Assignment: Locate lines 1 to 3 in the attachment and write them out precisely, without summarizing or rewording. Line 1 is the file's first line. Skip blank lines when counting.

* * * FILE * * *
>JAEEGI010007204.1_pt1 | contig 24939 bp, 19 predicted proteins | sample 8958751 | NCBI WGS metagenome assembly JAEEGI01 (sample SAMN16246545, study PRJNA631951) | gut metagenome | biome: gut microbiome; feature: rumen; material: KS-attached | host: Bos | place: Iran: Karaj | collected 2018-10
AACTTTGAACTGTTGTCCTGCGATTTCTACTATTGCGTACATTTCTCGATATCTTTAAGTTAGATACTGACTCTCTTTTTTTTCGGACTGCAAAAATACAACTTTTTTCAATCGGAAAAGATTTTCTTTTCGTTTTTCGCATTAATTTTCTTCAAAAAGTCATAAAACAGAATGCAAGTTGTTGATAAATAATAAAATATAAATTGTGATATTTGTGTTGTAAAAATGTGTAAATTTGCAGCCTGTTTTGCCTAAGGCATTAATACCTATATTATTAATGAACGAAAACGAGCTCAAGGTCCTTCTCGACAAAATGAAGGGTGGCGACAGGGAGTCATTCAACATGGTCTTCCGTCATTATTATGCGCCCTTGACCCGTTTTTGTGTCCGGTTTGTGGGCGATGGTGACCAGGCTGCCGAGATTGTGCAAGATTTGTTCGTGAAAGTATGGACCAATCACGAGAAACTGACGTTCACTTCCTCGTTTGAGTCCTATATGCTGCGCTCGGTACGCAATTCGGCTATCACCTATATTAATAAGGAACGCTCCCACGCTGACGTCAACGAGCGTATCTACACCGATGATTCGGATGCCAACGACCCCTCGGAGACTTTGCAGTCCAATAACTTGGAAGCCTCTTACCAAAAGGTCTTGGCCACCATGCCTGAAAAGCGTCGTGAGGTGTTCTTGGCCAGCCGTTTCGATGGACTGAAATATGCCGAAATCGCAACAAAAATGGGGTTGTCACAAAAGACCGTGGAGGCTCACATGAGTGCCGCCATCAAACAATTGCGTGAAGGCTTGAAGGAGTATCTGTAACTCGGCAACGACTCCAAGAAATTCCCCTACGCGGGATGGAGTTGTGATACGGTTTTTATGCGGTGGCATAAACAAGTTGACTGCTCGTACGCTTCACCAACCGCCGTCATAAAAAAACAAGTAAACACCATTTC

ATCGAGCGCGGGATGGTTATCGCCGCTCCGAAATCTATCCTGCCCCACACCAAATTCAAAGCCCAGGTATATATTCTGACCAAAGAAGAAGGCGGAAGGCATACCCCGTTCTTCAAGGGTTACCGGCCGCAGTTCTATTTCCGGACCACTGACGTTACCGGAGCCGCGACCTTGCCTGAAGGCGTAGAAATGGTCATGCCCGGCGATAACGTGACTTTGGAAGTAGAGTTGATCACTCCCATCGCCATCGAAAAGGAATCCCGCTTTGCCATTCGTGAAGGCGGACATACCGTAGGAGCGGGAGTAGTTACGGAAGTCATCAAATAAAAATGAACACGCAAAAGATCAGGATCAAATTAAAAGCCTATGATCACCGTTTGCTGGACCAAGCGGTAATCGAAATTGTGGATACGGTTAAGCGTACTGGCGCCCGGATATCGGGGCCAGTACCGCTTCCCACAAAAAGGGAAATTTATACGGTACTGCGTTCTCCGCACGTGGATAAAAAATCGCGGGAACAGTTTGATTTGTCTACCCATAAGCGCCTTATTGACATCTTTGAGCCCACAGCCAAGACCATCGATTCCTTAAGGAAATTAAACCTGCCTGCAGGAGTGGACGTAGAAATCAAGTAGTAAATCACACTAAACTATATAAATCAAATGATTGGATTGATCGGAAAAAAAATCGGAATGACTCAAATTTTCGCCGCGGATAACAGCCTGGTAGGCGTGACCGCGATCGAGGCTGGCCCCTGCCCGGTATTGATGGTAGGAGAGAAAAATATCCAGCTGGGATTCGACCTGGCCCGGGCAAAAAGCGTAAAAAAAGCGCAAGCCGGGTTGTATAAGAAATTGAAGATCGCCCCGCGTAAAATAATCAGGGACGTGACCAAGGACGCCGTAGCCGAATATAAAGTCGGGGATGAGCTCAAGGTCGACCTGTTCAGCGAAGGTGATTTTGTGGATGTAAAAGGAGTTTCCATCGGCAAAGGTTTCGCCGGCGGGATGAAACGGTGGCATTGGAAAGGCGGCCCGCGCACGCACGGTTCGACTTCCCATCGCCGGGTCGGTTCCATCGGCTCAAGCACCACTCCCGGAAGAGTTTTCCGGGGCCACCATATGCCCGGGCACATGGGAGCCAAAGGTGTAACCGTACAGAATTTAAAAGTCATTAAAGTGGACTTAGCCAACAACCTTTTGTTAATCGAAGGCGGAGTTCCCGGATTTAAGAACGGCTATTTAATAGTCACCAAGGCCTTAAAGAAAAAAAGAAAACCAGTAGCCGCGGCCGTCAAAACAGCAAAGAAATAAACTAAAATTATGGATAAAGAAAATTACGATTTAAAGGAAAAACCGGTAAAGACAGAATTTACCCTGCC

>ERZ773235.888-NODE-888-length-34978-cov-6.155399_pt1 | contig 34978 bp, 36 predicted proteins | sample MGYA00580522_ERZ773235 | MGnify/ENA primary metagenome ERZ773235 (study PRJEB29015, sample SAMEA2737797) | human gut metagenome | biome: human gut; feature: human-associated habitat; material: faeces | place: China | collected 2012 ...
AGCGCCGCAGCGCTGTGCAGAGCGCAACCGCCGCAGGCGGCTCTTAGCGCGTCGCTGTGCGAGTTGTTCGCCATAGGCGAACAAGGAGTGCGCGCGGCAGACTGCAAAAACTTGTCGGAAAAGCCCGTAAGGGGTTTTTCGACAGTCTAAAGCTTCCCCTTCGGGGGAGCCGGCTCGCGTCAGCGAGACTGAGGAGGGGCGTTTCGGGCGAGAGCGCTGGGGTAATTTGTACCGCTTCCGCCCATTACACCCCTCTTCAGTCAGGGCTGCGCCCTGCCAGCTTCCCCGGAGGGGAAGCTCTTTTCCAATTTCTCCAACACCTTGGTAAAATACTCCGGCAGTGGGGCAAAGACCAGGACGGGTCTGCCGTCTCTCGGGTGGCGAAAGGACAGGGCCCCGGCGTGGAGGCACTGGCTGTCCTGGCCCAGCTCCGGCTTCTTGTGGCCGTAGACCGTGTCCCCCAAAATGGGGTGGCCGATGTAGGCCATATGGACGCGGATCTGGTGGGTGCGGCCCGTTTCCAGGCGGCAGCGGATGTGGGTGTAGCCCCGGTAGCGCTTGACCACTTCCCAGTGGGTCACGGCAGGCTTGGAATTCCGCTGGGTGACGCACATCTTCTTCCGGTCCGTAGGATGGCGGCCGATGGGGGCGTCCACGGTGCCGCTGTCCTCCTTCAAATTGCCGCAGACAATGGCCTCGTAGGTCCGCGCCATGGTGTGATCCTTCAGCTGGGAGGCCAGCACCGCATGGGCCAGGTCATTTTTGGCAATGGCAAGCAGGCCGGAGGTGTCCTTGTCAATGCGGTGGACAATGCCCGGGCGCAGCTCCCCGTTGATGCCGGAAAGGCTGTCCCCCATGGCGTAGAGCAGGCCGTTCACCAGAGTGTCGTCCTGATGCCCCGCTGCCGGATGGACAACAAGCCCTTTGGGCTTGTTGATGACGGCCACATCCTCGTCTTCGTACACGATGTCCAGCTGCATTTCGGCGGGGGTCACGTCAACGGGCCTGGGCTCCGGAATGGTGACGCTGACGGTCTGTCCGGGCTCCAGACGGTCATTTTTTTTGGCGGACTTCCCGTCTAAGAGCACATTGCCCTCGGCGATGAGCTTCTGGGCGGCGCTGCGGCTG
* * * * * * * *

>JAEEGI010007204.1_pt1 | contig 24939 bp, 19 predicted proteins | sample 8958751 | NCBI WGS metagenome assembly JAEEGI01 (sample SAMN16246545, study PRJNA631951) | gut metagenome | biome: gut microbiome; feature: rumen; material: KS-attached | host: Bos | place: Iran: Karaj | collected 2018-10
AACTTTGAACTGTTGTCCTGCGATTTCTACTATTGCGTACATTTCTCGATATCTTTAAGTTAGATACTGACTCTCTTTTTTTTCGGACTGCAAAAATACAACTTTTTTCAATCGGAAAAGATTTTCTTTTCGTTTTTCGCATTAATTTTCTTCAAAAAGTCATAAAACAGAATGCAAGTTGTTGATAAATAATAAAATATAAATTGTGATATTTGTGTTGTAAAAATGTGTAAATTTGCAGCCTGTTTTGCCTAAGGCATTAATACCTATATTATTAATGAACGAAAACGAGCTCAAGGTCCTTCTCGACAAAATGAAGGGTGGCGACAGGGAGTCATTCAACATGGTCTTCCGTCATTATTATGCGCCCTTGACCCGTTTTTGTGTCCGGTTTGTGGGCGATGGTGACCAGGCTGCCGAGATTGTGCAAGATTTGTTCGTGAAAGTATGGACCAATCACGAGAAACTGACGTTCACTTCCTCGTTTGAGTCCTATATGCTGCGCTCGGTACGCAATTCGGCTATCACCTATATTAATAAGGAACGCTCCCACGCTGACGTCAACGAGCGTATCTACACCGATGATTCGGATGCCAACGACCCCTCGGAGACTTTGCAGTCCAATAACTTGGAAGCCTCTTACCAAAAGGTCTTGGCCACCATGCCTGAAAAGCGTCGTGAGGTGTTCTTGGCCAGCCGTTTCGATGGACTGAAATATGCCGAAATCGCAACAAAAATGGGGTTGTCACAAAAGACCGTGGAGGCTCACATGAGTGCCGCCATCAAACAATTGCGTGAAGGCTTGAAGGAGTATCTGTAACTCGGCAACGACTCCAAGAAATTCCCCTACGCGGGATGGAGTTGTGATACGGTTTTTATGCGGTGGCATAAACAAGTTGACTGCTCGTACGCTTCACCAACCGCCGTCATAAAAAAACAAGTAAACACCATTTC

ATCGAGCGCGGGATGGTTATCGCCGCTCCGAAATCTATCCTGCCCCACACCAAATTCAAAGCCCAGGTATATATTCTGACCAAAGAAGAAGGCGGAAGGCATACCCCGTTCTTCAAGGGTTACCGGCCGCAGTTCTATTTCCGGACCACTGACGTTACCGGAGCCGCGACCTTGCCTGAAGGCGTAGAAATGGTCATGCCCGGCGATAACGTGACTTTGGAAGTAGAGTTGATCACTCCCATCGCCATCGAAAAGGAATCCCGCTTTGCCATTCGTGAAGGCGGACATACCGTAGGAGCGGGAGTAGTTACGGAAGTCATCAAATAAAAATGAACACGCAAAAGATCAGGATCAAATTAAAAGCCTATGATCACCGTTTGCTGGACCAAGCGGTAATCGAAATTGTGGATACGGTTAAGCGTACTGGCGCCCGGATATCGGGGCCAGTACCGCTTCCCACAAAAAGGGAAATTTATACGGTACTGCGTTCTCCGCACGTGGATAAAAAATCGCGGGAACAGTTTGATTTGTCTACCCATAAGCGCCTTATTGACATCTTTGAGCCCACAGCCAAGACCATCGATTCCTTAAGGAAATTAAACCTGCCTGCAGGAGTGGACGTAGAAATCAAGTAGTAAATCACACTAAACTATATAAATCAAATGATTGGATTGATCGGAAAAAAAATCGGAATGACTCAAATTTTCGCCGCGGATAACAGCCTGGTAGGCGTGACCGCGATCGAGGCTGGCCCCTGCCCGGTATTGATGGTAGGAGAGAAAAATATCCAGCTGGGATTCGACCTGGCCCGGGCAAAAAGCGTAAAAAAAGCGCAAGCCGGGTTGTATAAGAAATTGAAGATCGCCCCGCGTAAAATAATCAGGGACGTGACCAAGGACGCCGTAGCCGAATATAAAGTCGGGGATGAGCTCAAGGTCGACCTGTTCAGCGAAGGTGATTTTGTGGATGTAAAAGGAGTTTCCATCGGCAAAGGTTTCGCCGGCGGGATGAAACGGTGGCATTGGAAAGGCGGCCCGCGCACGCACGGTTCGACTTCCCATCGCCGGGTCGGTTCCATCGGCTCAAGCACCACTCCCGGAAGAGTTTTCCGGGGCCACCATATGCCCGGGCACATGGGAGCCAAAGGTGTAACCGTACAGAATTTAAAAGTCATTAAAGTGGACTTAGCCAACAACCTTTTGTTAATCGAAGGCGGAGTTCCCGGATTTAAGAACGGCTATTTAATAGTCACCAAGGCCTTAAAGAAAAAAAGAAAACCAGTAGCCGCGGCCGTCAAAACAGCAAAGAAATAAACTAAAATTATGGATAAAGAAAATTACGATTTAAAGGAAAAACCGGTAAAGACAGAATTTACCCTGCC